Lastly, the Street is now in heated debate as to whether the HCV experience will translate to other large specialty indications. This is a mostly misguided debate as it is HCV that is following the exact lifecycle of all the large specialty indications: drugs are approved, oligopolists vie for share by offering large gross-to-net discounts, the market develops as it may, and then everyone starts raising the WAC. What the debate should be focused on is if there are characteristics of HCV that will prevent it from evolving as attractively as MS did for example. The answer is yes--there are critical differences chiefly that HCV therapies are cures and immediate treatment is not necessary given slow progression of disease. In addition, HCV patient advocacy groups aren’t nearly as well developed or organized as the other specialty indications. Good luck to payers and PBMs trying to control pricing and cutting exclusive discount deals in chronic indications with rapid disease progression and well entrenched patient advocacy groups. They’ll get dragged in front of Congress faster than Dick Fuld in 2008. Therefore, HCV pricing is likely to go parabolic as the market develops but not until the requisite volume step downs are seen with curing the market. Once the volume goes away, the public eye goes with it and pricing will go nuts. This makes HCV quite a bit less attractive than a market like MS long-term; however, GILD already trades at 10x vs BIIB at 20x so I would say that is likely overly reflected at this point.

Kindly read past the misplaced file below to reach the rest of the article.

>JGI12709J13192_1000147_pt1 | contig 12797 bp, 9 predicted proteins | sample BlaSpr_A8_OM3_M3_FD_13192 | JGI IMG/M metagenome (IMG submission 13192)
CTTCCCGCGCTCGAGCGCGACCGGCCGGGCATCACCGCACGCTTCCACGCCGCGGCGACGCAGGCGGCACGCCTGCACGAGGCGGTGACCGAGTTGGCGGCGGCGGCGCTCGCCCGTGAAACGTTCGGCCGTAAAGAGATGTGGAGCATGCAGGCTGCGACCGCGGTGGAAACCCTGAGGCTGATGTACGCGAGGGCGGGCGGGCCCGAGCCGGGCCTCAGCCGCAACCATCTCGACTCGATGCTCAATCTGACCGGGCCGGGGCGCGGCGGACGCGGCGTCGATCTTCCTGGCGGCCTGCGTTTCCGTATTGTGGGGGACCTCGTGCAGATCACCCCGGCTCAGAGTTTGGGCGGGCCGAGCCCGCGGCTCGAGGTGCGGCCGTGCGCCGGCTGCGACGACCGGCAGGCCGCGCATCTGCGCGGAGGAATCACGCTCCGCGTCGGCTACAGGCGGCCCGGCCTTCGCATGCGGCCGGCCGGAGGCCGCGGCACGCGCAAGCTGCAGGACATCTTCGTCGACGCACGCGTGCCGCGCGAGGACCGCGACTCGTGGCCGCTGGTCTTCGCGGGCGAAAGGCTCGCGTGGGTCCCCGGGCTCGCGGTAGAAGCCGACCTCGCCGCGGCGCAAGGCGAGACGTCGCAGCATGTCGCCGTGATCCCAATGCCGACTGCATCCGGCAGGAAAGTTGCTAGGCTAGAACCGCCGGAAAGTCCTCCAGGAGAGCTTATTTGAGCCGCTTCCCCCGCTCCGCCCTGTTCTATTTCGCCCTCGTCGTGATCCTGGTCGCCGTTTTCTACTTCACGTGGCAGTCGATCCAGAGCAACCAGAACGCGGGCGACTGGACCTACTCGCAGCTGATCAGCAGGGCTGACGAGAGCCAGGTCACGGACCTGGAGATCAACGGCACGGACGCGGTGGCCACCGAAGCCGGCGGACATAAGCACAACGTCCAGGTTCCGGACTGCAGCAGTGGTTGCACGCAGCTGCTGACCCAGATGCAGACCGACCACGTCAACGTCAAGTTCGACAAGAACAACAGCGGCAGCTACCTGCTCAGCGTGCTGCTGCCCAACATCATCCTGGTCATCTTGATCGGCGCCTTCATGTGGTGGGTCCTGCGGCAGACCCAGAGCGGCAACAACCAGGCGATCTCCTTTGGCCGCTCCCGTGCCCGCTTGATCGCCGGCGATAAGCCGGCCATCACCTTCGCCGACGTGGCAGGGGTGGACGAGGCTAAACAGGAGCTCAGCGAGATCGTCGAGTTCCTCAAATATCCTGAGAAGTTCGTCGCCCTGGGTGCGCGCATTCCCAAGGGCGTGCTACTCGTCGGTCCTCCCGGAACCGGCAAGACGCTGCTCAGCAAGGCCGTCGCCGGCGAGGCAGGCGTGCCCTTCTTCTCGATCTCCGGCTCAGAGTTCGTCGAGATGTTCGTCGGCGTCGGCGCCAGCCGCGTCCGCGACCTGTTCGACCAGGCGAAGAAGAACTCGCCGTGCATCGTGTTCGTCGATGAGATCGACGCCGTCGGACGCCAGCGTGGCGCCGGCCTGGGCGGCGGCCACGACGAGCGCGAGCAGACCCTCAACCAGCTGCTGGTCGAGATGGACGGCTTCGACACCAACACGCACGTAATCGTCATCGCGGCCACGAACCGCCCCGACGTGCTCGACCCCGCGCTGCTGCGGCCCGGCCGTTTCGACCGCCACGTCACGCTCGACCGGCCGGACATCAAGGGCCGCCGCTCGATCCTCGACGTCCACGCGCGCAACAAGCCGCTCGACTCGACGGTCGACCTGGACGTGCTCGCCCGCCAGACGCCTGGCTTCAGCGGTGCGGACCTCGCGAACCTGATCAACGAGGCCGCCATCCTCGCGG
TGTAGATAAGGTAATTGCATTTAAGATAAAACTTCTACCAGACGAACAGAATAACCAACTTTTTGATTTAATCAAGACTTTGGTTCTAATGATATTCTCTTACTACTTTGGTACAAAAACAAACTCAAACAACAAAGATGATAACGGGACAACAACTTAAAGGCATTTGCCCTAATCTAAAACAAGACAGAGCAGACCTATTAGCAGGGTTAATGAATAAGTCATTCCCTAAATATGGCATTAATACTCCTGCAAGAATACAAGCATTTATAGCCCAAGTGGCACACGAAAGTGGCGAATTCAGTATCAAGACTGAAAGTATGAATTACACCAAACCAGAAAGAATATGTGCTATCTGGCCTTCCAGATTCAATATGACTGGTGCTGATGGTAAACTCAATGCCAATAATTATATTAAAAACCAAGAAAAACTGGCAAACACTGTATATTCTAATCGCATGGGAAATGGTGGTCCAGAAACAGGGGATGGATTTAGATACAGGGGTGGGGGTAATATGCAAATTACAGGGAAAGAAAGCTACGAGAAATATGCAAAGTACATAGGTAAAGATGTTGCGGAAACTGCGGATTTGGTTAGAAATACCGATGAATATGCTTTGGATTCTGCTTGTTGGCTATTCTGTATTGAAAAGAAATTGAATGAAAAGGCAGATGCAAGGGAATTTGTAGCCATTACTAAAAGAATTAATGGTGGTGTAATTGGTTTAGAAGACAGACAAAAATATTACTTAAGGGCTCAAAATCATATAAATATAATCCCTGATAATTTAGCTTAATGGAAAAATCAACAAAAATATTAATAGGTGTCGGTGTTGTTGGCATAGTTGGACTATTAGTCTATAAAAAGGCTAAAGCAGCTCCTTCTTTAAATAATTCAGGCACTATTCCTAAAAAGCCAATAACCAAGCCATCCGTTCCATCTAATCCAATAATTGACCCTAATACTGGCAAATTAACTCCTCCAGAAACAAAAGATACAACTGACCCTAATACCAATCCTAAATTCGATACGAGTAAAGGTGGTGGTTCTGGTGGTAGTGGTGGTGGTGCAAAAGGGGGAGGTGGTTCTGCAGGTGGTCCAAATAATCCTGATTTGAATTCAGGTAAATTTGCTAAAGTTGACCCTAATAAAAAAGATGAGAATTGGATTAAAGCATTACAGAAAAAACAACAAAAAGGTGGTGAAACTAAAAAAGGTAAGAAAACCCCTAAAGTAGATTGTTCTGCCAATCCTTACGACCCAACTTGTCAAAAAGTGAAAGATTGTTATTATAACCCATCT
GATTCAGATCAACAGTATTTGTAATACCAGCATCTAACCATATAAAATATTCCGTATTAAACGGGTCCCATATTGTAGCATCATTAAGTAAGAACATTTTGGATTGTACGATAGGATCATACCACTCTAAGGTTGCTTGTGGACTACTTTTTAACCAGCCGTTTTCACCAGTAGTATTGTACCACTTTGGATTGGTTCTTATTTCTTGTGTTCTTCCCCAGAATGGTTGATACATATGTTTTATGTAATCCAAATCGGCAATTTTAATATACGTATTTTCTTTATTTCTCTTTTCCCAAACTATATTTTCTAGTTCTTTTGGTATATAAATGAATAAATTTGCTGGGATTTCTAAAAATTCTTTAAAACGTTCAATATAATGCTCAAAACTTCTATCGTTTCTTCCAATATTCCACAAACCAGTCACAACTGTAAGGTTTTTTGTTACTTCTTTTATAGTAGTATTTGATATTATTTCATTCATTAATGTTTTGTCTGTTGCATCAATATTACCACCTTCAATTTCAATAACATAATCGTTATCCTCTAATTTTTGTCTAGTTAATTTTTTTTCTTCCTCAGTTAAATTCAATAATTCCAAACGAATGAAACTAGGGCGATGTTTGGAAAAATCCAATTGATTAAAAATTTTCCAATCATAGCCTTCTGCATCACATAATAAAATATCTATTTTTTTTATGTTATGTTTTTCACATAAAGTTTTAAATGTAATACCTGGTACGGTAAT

It’s about making money— not being right, and the two are often mutually exclusive.
Net-net, does this mean you need to rush out and double down on GILD, biotech generally, or that sexy gene therapy name that has nothing to do with GILD/HCV and has been unduly punished? Absolutely not as the drug pricing thesis outlined above isn’t immediately monetizable. To adapt a famous Denzel Washington line from Training Day, “It’s not what you know it’s what you can get others to believe.” At this time, it’s going to be difficult to get anyone to believe and impossible to get them to invest. Let’s wait for the initial rounds of doctor/patient complaints and the first evidence that a PBM is going to break an exclusive with ABBV. For now, the lever on the trap door has already been pulled and now there is only one way that can be undone.
As of 2/05/2015, GILD closed $99.90 under its 50/150dma at ~$101 (5x average volume on 02/04 weakness). Regardless of its specific relevance to other names, GILD is the sector bellwether. It’s even hard for Real Madrid to win when Cristiano Ronaldo isn’t playing. Biotech generally has underperformed the SPY over the last week by 4% but has outperformed over the previous year by 12%. Such significant near-term underperformance is usually the start of something not the end. The SPY has been shaky at best at +28bps on the year and is underperforming every major market as volatility breaks out to multi-year highs. 22 of 24 trading days this year have featured volatility of >1%. Volatility is the enemy of leverage and by corollary the enemy of returns.